Potential NHLers like Girardi two years ago get a unique opportunity at the camp to make up for the fact that they were not drafted.

"We talked to our scouts," said Renney of how the invitees were chosen. "They might like a player who slipped through the draft or is beyond draft eligibility but is still a player that they believe might have a value within our organization. So even though they're here as free agents, there is genuine interest in them in terms of the feedback we get from our scouting staff. ... My conversation with the guys this morning before we started was that you're all here as Rangers. Some of you come in here as drafted prospects and some of you don't, but you're all here because you are prospects."

This year's invitees feature players from the QMJHL, OHL, college hockey and the Tier II USHL. The group even includes two players from Japan, who are making history in participating at the camp. No Japanese-trained player has ever participated in a Rangers training camp before, but Masahito Suzuki and Masafumi Ogawa are getting a chance to experience both North American hockey and an NHL atmosphere after spending the past season with the Oji Paper team in the Asian Hockey League. Ogawa also played for Japan's national team at the World Championships.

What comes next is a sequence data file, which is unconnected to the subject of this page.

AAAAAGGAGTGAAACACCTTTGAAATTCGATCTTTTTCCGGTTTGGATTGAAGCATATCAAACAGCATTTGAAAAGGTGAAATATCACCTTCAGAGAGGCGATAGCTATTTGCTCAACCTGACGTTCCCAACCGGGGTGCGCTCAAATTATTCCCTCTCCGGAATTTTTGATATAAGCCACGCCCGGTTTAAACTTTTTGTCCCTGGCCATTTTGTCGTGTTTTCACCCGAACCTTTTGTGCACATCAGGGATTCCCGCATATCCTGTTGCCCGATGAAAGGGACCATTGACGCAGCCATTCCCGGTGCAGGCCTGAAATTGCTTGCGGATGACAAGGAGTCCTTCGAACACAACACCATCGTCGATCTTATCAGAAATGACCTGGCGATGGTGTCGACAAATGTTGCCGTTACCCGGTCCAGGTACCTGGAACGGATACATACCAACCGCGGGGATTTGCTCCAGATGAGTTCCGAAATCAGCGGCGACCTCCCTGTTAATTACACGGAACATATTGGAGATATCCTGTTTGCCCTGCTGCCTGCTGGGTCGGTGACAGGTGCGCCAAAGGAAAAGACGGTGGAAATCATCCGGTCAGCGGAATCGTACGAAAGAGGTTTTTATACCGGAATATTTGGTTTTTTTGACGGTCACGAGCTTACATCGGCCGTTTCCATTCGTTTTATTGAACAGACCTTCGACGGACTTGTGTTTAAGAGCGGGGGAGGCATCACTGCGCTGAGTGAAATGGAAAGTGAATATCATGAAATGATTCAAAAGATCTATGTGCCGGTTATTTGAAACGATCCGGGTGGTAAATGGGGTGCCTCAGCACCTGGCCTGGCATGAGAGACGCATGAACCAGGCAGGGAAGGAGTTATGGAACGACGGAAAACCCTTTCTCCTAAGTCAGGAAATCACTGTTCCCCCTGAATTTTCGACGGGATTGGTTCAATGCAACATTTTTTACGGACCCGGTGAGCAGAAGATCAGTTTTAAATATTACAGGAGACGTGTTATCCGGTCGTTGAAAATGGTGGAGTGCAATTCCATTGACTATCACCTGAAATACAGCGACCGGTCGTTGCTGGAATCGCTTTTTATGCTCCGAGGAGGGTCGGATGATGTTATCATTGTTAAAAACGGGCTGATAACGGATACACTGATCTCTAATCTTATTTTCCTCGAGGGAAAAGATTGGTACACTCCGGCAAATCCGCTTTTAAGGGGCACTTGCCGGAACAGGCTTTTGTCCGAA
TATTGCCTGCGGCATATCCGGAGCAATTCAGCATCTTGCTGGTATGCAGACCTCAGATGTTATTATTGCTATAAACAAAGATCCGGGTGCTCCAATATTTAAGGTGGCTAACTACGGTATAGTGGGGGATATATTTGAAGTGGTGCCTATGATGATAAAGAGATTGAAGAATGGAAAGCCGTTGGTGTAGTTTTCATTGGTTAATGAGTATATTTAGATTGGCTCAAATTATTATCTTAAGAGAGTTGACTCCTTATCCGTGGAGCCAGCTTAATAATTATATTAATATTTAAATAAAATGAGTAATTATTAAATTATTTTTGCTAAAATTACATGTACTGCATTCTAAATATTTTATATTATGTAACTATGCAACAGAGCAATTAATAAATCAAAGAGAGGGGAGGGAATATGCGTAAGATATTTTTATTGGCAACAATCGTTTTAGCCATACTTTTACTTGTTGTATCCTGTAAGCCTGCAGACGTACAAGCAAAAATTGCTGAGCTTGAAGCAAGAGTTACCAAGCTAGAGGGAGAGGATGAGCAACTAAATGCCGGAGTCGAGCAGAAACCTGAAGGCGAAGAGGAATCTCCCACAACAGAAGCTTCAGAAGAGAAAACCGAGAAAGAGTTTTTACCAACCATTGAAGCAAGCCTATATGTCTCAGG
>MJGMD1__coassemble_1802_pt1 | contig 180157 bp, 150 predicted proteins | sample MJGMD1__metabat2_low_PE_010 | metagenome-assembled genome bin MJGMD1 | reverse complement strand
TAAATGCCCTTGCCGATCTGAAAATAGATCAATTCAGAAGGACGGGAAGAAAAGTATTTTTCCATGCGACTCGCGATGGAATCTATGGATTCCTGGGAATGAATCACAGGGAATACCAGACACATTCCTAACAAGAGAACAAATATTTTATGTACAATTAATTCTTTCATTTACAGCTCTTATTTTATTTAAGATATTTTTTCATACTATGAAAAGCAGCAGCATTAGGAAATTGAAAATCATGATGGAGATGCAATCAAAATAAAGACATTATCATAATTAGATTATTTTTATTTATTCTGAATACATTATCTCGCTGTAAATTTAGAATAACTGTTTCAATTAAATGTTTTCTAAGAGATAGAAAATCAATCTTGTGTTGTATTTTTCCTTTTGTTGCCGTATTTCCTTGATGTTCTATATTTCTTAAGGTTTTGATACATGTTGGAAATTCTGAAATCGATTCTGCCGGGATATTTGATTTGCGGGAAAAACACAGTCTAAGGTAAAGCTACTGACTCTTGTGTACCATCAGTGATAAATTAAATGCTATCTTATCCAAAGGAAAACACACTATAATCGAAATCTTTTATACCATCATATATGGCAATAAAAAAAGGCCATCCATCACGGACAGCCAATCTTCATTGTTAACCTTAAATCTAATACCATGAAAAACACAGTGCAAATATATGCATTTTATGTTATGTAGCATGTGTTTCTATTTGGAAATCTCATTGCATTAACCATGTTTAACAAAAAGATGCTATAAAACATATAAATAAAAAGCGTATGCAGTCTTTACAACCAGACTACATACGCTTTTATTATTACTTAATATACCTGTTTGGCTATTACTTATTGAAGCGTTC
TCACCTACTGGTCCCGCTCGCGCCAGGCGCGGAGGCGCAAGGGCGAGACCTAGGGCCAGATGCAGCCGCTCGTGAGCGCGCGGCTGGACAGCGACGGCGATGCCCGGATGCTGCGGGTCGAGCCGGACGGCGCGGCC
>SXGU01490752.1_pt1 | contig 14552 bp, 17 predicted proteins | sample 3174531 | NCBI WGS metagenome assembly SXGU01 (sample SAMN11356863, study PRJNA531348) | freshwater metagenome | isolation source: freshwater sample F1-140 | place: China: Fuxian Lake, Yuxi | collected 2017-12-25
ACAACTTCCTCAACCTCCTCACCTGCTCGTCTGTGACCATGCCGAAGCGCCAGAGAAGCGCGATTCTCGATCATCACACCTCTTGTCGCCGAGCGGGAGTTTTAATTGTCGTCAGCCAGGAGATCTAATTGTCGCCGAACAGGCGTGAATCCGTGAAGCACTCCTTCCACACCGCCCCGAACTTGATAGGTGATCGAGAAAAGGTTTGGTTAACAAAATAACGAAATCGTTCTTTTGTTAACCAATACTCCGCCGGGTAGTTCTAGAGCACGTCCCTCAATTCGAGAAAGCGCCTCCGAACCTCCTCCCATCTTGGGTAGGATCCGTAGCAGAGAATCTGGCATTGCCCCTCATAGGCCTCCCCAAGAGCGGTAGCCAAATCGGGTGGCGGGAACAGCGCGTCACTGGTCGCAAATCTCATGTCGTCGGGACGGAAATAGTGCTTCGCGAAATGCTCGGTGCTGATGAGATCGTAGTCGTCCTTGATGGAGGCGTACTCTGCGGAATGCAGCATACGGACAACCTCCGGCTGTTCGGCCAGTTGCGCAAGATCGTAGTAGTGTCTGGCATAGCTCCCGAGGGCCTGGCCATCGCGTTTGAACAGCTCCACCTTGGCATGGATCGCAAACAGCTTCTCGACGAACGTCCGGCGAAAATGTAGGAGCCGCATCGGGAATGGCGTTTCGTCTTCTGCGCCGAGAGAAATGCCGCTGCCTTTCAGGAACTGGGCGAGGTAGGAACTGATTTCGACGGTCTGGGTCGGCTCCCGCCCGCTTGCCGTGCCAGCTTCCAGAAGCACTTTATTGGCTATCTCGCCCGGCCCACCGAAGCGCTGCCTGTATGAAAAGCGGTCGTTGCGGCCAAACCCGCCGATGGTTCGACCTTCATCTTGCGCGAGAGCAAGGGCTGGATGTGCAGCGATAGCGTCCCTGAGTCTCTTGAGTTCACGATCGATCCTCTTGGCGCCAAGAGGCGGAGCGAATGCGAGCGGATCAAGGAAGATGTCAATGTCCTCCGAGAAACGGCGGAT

"One of our scouts, Frank Effinger, has a relationship with a member of the Japanese Ice Hockey Federation. They communicated with him and asked if it would be possible for a couple of players to come over and join this camp," said Renney. "I've had the good fortune of having a fair amount to do with the Japanese Ice Hockey Federation as well when I was coaching Team Canada. So I kind of understand that partnership that you should make with countries that are trying to entrench themselves deeper in the game. I talked to Glen (Sather) about it, and he was completely behind it."

The prospects will spend much of the week participating in extensive physical and mental drills aimed at preparing them for life in the NHL. For the Rangers' braintrust, it's is an opportunity to instill the type of work ethic, conditioning, and character needed to succeed in today's NHL.

When the players arrived at the Rangers Training Center on Monday, they were split into two groups (Red and Blue), and given temporary jersey numbers for use during the camp. They went through physical testing in the morning and eventually hit the ice just before 1 p.m.

For the Rangers coaching staff, this represented the first opportunity to watch several of these players in person. Many eyes were on Cherepanov, and Renney in particular was impressed with what he saw. Although the Rangers head coach was not allowed on the ice with the unsigned players under league rules, he watched intently as his assistant coaches, members of the Hartford Wolf Pack coaching staff and former Rangers star Adam Graves ran the players through drills.